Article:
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Childhood mortality in Swaziland: Levels, trends, and determinants

Gule, Gugulethu Zamakhosi. University of Pennsylvania. ProQuest Dissertations Publishing, 1990. 9101164.

Abstract (summary)

Swaziland's vital registration system is incomplete and unreliable. Consequently, infant and childhood mortality estimates are computed by using indirect techniques, which involve selecting a model life table that best represents the age pattern of mortality in childhood. Surprisingly, the East model life table of the Coale and Demeny compilation, which is characterized by high infant relative to childhood mortality, was found to be the most appropriate for Swaziland. In most studies conducted in sub-Saharan Africa, the North model life table is selected. An examination of trends shows that mortality in Swaziland has declined at a fast pace. Infant mortality fell from 155 per thousand live births in 1960 to 84 in 1988, while childhood mortality declined from 214 to 120 during the same period.

No systematic study of the determinants of childhood mortality exists in Swaziland. In this research determinants of mortality variation at the areal and individual levels were investigated by utilizing multivariate analysis. The approach used in the study of areal mortality variation is the most interesting and innovative of this research. Small areas were used as units of analysis instead of large geographic regions. An important finding emanating from comparing results from both types of analyses is that using areal data provides an alternative to using individual-level data; areal data are often easier and less expensive to analyze.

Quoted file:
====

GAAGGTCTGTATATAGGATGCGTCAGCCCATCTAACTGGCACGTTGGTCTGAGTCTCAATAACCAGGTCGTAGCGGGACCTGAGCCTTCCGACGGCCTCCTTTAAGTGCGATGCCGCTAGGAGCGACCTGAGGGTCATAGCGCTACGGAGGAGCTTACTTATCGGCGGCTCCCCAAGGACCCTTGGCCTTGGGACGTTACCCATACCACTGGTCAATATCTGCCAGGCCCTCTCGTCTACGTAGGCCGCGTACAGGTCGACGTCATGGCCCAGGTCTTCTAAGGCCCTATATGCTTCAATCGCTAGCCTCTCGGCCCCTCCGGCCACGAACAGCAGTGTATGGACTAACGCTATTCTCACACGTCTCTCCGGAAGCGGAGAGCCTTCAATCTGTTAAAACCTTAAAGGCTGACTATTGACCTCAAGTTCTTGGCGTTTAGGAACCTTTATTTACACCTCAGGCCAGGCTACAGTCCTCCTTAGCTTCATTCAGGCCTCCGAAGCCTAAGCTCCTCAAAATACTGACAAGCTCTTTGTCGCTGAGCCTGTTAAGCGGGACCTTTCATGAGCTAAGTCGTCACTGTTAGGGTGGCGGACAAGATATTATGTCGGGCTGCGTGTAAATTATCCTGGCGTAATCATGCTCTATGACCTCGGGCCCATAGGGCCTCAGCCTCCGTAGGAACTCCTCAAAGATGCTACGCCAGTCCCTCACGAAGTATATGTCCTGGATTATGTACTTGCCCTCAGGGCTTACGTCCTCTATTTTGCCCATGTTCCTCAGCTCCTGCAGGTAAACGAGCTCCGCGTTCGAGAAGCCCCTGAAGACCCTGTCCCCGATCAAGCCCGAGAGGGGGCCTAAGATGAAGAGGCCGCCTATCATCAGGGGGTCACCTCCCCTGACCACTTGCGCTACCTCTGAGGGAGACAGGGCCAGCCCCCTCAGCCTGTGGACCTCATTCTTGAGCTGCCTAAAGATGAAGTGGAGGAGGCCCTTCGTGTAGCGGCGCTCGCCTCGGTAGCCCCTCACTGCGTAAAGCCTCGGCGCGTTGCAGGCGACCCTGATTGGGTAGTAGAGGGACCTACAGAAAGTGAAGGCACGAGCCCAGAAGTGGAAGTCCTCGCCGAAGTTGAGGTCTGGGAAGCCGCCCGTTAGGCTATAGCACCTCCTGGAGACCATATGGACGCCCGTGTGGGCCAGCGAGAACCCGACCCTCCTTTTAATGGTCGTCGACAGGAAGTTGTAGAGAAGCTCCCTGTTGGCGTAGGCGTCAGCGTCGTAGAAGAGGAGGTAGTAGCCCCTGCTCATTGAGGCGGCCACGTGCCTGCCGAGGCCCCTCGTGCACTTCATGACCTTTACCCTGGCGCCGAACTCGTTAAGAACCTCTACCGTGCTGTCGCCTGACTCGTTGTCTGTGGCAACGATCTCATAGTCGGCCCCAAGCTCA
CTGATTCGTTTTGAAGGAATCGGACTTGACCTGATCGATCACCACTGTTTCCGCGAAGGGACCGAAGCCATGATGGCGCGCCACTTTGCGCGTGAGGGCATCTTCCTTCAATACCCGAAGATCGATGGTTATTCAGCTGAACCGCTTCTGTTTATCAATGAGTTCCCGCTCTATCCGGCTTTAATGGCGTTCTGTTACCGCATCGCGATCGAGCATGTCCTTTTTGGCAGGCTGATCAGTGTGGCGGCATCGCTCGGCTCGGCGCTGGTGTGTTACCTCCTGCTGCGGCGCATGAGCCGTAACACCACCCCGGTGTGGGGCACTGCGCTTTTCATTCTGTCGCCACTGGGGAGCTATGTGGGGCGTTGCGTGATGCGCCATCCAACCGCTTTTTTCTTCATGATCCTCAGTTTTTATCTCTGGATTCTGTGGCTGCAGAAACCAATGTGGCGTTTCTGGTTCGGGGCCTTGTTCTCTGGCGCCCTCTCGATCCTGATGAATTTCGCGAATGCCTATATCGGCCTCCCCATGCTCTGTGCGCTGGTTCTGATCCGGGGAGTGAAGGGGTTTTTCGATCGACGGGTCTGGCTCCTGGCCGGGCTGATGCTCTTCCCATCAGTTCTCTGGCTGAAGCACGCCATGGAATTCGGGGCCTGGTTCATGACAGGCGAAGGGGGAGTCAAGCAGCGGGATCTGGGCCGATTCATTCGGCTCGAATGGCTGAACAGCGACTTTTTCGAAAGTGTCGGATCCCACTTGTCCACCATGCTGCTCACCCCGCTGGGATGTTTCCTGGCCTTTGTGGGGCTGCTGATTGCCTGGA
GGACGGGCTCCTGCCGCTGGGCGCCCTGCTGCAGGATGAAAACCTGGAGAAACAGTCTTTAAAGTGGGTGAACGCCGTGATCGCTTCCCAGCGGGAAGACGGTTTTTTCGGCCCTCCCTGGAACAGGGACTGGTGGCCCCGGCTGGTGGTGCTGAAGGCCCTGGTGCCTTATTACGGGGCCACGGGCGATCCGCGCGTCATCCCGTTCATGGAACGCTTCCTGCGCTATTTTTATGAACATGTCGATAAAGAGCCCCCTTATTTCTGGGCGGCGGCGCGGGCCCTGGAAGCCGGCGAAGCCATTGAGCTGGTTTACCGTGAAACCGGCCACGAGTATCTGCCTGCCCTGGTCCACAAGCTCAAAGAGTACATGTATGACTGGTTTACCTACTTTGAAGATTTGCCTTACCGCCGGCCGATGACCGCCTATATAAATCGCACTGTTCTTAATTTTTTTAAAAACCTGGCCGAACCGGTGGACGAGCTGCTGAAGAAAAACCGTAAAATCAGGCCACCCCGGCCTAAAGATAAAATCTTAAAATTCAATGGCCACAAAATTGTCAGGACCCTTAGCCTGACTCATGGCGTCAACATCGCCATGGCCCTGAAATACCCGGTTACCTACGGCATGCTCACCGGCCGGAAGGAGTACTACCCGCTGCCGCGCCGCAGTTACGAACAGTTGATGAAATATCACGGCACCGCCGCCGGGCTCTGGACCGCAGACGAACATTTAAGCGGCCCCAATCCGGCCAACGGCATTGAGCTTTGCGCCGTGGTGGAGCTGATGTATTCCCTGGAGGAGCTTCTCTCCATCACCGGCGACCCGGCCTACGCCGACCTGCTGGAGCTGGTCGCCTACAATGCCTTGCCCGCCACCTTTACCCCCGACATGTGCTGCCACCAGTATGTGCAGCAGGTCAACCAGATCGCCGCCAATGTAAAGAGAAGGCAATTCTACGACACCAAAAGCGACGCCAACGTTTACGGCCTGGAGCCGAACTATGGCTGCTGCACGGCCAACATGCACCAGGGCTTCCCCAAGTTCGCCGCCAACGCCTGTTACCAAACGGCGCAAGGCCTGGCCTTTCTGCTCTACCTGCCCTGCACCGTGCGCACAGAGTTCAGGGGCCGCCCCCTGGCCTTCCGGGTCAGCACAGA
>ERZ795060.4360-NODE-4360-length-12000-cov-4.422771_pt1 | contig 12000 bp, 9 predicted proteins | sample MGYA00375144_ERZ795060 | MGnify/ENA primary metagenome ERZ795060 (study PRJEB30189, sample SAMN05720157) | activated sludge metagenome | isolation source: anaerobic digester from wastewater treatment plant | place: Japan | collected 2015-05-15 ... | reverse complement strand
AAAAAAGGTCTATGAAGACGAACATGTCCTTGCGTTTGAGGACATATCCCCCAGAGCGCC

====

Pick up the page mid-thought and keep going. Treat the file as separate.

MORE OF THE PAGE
Though several determinants were identified, mother's education and access to major roads were the most important. Both had a highly significant independent effect on mortality at both the areal and individual levels. The effect of building a road was found to be similar to the effect of increasing the number of women with secondary education by 43 percent. Both lead to a 18 per thousand reduction in childhood mortality.

Also noteworthy is the finding that the advantages of using tap or tank water are limited if women are uneducated. This suggests that educated women make better use of existing water facilities.

Indexing (details)

African history;
Social research;
Public health
0938: Demographics
0331: African history
0344: Social research
0573: Public health
Identifier / keyword
Health and environmental sciences; Social sciences; mortality
Childhood mortality in Swaziland: Levels, trends, and determinants
Gule, Gugulethu Zamakhosi
Number of pages
Degree date
School code
DAI-A 51/08, Dissertation Abstracts International
Place of publication
Ann Arbor
Country of publication
United States
Walle, Etienne van de
University of Pennsylvania
University location
United States -- Pennsylvania
Source type
Dissertations & Theses
Document type
Dissertation/thesis number
ProQuest document ID
Database copyright ProQuest LLC; ProQuest does not claim copyright in the individual underlying works.
Document URL